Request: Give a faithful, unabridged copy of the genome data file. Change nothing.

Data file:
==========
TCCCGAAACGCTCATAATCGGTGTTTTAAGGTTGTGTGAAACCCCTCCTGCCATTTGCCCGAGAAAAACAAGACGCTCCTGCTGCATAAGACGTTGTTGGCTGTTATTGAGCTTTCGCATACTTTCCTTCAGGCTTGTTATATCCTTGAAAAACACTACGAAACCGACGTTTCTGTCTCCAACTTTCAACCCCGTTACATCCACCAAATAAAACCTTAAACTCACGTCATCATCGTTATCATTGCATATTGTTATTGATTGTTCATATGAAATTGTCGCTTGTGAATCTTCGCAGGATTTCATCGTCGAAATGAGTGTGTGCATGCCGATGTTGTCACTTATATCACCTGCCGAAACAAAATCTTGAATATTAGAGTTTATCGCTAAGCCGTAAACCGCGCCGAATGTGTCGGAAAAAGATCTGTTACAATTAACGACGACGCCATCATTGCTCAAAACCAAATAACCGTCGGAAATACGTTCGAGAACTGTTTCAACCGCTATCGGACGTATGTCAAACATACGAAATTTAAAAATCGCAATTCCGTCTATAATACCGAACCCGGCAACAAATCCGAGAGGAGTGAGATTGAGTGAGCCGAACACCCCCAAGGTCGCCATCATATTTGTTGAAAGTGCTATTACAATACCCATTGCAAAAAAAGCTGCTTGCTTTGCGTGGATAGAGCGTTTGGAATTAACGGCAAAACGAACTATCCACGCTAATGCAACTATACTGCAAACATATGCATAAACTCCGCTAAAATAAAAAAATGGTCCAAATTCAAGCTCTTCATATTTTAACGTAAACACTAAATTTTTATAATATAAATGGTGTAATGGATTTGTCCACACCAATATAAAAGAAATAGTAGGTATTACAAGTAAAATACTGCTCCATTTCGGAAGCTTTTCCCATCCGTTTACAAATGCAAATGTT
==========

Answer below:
TCCCGAAACGCTCATAATCGGTGTTTTAAGGTTGTGTGAAACCCCTCCTGCCATTTGCCCGAGAAAAACAAGACGCTCCTGCTGCATAAGACGTTGTTGGCTGTTATTGAGCTTTCGCATACTTTCCTTCAGGCTTGTTATATCCTTGAAAAACACTACGAAACCGACGTTTCTGTCTCCAACTTTCAACCCCGTTACATCCACCAAATAAAACCTTAAACTCACGTCATCATCGTTATCATTGCATATTGTTATTGATTGTTCATATGAAATTGTCGCTTGTGAATCTTCGCAGGATTTCATCGTCGAAATGAGTGTGTGCATGCCGATGTTGTCACTTATATCACCTGCCGAAACAAAATCTTGAATATTAGAGTTTATCGCTAAGCCGTAAACCGCGCCGAATGTGTCGGAAAAAGATCTGTTACAATTAACGACGACGCCATCATTGCTCAAAACCAAATAACCGTCGGAAATACGTTCGAGAACTGTTTCAACCGCTATCGGACGTATGTCAAACATACGAAATTTAAAAATCGCAATTCCGTCTATAATACCGAACCCGGCAACAAATCCGAGAGGAGTGAGATTGAGTGAGCCGAACACCCCCAAGGTCGCCATCATATTTGTTGAAAGTGCTATTACAATACCCATTGCAAAAAAAGCTGCTTGCTTTGCGTGGATAGAGCGTTTGGAATTAACGGCAAAACGAACTATCCACGCTAATGCAACTATACTGCAAACATATGCATAAACTCCGCTAAAATAAAAAAATGGTCCAAATTCAAGCTCTTCATATTTTAACGTAAACACTAAATTTTTATAATATAAATGGTGTAATGGATTTGTCCACACCAATATAAAAGAAATAGTAGGTATTACAAGTAAAATACTGCTCCATTTCGGAAGCTTTTCCCATCCGTTTACAAATGCAAATGTT